What to see in Donauworth, a town in Bavaria built by a fishermen's settlement on the island where the Wornitz flows into the Danube, a brief history and itinerary to discover its main places of interest.
With the construction of the first bridge over the Danube, from where important trade on the directive including Augsburg and Nuremberg would have passed, the town acquired increasing importance until it became a city in 1193.
From 1301 to 1607 the municipality remained a free imperial city and an important commercial center, before joining Bavaria.
The Reichsstrasse, which is the main street in the historic center, is located between the town hall and the Fugger house.
What immediately catches the eye is the extreme compactness of its rows of houses, which make it one of the most suggestive in southern Germany.
Due to its considerable width, it was first called Upper Market and Lower Market, in the Middle Ages it was included in the commercial route.
The Town Hall, dating back to 1236 and discreetly preserved, has been frequently enlarged and modified.
On the main door with the harmonious double staircase there is an identical coat of arms to that conferred on the city by Charles V in 1530.
Every day at 11 and 16 bells are heard ringing with the melody "The sun must shine" from the opera "The magic violin" by Werner Egk.
A fountain from the Rathausstrasse is dedicated to this composer, originally from the town.
In the Kapellgasse there is the civil hospital with the church and the former house of the Order of the Teutonic knights, whose classic-style construction houses a late Baroque party room.Recommended readings
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Looking back towards the Rathausplatz, a high trellis house that is part of the Spitalgasse does not go unnoticed, at the end of which the Rieder door leads us via a bridge on the island Ried, which represents the original settlement of the fishermen.
Both the door construction and the Hintermeier house on the Worth contain historical collections.
A passage leads us along the wall from the Rieder gate to the romantic Farbertorl gate, which manages to make us forget its original military function.
Continuing along the Reichsstrasse, we meet the Imperial City Ball House, whose ground floor was used in the past as a bakers and butchers' shop, while the wheat market was held in the rear.
The upper floor was used by the city on market days to arrange merchants' sales counters, while on holidays it was used as a ballroom.
Opposite stands a monastery, a late Gothic brick building, in whose massive tower there is the largest Swabian bell.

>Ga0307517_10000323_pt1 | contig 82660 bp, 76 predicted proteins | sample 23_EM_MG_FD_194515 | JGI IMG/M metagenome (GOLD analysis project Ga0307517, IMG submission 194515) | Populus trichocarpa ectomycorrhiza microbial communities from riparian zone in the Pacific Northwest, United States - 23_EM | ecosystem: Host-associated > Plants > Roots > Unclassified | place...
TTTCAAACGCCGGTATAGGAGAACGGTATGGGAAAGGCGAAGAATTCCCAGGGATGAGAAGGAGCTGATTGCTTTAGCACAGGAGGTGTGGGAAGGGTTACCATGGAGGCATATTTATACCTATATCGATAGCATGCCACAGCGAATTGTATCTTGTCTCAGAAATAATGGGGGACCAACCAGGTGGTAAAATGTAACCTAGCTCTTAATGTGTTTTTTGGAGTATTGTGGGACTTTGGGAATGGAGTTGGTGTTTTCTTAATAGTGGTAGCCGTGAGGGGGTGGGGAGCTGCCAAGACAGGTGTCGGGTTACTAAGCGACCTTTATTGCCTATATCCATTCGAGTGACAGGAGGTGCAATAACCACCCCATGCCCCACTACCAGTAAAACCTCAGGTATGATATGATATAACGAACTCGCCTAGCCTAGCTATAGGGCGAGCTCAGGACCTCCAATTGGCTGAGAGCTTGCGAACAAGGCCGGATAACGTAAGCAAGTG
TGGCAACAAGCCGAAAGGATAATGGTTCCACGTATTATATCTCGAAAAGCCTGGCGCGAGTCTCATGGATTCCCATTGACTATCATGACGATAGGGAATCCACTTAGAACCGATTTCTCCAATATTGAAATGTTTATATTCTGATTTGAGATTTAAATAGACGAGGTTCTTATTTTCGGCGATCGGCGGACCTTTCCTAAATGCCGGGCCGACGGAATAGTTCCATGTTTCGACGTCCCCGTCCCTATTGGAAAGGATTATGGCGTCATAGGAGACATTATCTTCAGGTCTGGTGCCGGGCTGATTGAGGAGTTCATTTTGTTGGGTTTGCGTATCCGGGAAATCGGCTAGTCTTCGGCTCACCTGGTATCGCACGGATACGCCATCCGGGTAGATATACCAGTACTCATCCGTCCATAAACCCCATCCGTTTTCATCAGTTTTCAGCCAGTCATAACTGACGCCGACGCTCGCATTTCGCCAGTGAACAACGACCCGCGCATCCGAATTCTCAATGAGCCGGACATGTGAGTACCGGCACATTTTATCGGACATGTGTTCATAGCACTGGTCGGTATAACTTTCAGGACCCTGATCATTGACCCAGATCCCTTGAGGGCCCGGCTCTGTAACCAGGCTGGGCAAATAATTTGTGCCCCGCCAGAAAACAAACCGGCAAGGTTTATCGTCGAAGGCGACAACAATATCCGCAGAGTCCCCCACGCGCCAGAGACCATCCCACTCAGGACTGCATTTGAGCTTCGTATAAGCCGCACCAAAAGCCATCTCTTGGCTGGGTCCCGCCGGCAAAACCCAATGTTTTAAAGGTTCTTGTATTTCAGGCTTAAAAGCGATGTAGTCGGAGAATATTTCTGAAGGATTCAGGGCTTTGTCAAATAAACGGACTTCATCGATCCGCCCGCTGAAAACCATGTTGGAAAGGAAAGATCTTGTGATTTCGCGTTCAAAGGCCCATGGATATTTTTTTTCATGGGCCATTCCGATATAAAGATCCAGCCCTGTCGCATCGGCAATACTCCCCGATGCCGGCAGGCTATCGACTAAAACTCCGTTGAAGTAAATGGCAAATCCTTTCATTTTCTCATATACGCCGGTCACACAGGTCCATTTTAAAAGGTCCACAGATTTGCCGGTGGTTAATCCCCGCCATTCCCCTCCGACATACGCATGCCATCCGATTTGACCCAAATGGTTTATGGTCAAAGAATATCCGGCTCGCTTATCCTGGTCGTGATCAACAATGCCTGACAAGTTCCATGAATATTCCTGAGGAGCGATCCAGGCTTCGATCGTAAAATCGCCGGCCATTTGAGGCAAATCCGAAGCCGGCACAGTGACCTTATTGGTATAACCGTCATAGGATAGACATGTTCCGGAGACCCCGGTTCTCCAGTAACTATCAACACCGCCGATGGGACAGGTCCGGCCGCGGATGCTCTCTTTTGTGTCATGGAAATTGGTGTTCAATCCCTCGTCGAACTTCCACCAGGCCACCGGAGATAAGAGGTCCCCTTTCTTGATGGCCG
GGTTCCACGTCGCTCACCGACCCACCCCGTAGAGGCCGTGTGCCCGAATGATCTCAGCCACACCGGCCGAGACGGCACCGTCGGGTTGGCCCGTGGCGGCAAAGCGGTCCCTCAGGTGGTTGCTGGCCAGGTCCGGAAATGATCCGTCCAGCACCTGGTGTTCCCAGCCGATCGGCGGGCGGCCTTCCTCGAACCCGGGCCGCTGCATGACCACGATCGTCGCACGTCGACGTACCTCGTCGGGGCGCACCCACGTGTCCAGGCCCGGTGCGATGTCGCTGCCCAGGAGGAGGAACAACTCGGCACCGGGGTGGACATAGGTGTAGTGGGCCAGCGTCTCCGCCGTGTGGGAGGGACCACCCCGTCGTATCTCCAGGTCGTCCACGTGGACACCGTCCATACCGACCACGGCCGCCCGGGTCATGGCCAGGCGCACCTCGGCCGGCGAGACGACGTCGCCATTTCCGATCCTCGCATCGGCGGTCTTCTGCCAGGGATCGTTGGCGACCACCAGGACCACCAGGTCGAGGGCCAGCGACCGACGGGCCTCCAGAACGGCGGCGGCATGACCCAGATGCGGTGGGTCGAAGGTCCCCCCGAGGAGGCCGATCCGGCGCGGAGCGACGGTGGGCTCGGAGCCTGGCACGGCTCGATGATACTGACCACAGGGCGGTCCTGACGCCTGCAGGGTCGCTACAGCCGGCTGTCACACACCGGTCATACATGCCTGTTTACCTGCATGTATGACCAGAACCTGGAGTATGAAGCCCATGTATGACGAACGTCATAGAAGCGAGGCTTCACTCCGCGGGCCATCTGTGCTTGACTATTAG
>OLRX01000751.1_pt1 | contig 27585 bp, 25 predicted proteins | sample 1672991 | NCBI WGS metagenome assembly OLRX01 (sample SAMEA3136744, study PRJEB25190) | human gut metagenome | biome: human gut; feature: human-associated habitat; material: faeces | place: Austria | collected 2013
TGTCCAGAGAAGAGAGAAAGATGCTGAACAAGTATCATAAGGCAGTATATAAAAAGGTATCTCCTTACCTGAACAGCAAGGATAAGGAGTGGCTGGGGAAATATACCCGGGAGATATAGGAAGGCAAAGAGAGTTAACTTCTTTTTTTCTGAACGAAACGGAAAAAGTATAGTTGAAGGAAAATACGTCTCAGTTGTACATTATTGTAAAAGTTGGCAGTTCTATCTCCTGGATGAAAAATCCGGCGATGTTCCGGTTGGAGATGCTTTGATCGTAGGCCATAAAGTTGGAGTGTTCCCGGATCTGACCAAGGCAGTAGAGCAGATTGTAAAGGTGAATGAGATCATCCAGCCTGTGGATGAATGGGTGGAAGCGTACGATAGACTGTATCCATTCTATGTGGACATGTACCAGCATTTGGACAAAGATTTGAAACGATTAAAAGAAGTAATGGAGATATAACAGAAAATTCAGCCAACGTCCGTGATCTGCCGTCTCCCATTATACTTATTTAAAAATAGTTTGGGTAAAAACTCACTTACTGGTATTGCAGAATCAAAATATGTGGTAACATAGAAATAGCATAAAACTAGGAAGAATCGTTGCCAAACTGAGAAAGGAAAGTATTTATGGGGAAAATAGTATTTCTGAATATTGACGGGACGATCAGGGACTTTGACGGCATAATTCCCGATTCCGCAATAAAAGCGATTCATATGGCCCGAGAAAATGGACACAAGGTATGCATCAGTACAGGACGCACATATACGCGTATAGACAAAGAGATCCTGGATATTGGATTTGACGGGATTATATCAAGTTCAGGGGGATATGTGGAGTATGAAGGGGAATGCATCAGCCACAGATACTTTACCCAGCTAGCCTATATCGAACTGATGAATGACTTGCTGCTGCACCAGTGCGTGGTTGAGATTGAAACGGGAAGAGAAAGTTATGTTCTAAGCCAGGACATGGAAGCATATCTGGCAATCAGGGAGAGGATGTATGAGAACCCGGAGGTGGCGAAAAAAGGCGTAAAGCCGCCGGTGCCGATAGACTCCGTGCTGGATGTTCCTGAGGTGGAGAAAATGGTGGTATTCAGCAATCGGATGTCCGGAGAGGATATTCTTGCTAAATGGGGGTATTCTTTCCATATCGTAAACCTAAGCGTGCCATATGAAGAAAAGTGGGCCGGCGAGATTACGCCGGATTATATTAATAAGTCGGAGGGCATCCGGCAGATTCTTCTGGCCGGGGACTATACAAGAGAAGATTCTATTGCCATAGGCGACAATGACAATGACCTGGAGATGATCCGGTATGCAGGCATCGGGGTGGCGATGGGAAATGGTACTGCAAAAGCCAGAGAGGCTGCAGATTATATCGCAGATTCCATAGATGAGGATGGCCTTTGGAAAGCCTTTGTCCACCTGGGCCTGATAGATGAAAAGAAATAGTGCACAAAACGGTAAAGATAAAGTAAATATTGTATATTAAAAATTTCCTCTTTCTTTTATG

Climbing the tower is recommended in order to appreciate the enchanting visible panorama.
Inside the church, the high tabernacle and the late Gothic frescoes are noteworthy.
Continuing through the two-storey Fugger house, you come across a modern fountain from 1977 crowned by an eagle, in whose column the main stages of the city's history are depicted.
The Renaissance building at the end of the Reichsstrasse, now used as the office of the president of the regional junta, was built by Anton Fugger in 1537.
During the Thirty Years War it served as a neighborhood in 1632 to Gustavo Adolfo of Sweden and consort, later to the winter king and in 1711 to the emperor Charles VI.
Passing through Pflegstrasse you reach a particularly picturesque stretch of the medieval walls with the round water tank and the barracks of the thirteenth century invalids.
The Heilig Kreuz Strasse leads instead into the once extended convent district with the late Baroque church of Santa Croce.
The harmonious construction is the work of the famous architect Joseph Schmuzer of Wessobrunn, in the lower part of the tower it is still possible to recognize the Romanesque decorations of the first church.
The whole is dominated up to 73 meters in height by the rococo twisted dome several times of today's construction.
The church door is decorated with artistic carvings, in the same way as the 8 internal altars, the choir stalls and the sides of the church benches.
The elegant and discreet grouting surrounding the ceiling frescoes are the work of the masters of Wessobrunn, such as the altar, prepared by the architect's brother.
On the west side of the nave, a remarkable railing protects the tomb of the Duchess Maria di Brabante, beheaded by her husband, Duke Lodovico il Severo, as a suspect of adultery.
A staircase leads to the crypt, whose ceiling is richly decorated with stuccos.
An artistic railing protects the two altars in the background, the left one contains the romantic tablet of a relic of the cross inserted in a Baroque monstrance.
The relics kept here of the Cross of Christ are the destination of pilgrimages.
The tomb of Abbot Amandus Roels who had the church and convent rebuilt is also very interesting.
Further sepulchral monuments and large baroque statues are visible in the cloister, which is accessed through a door located in the chapel of the crypt.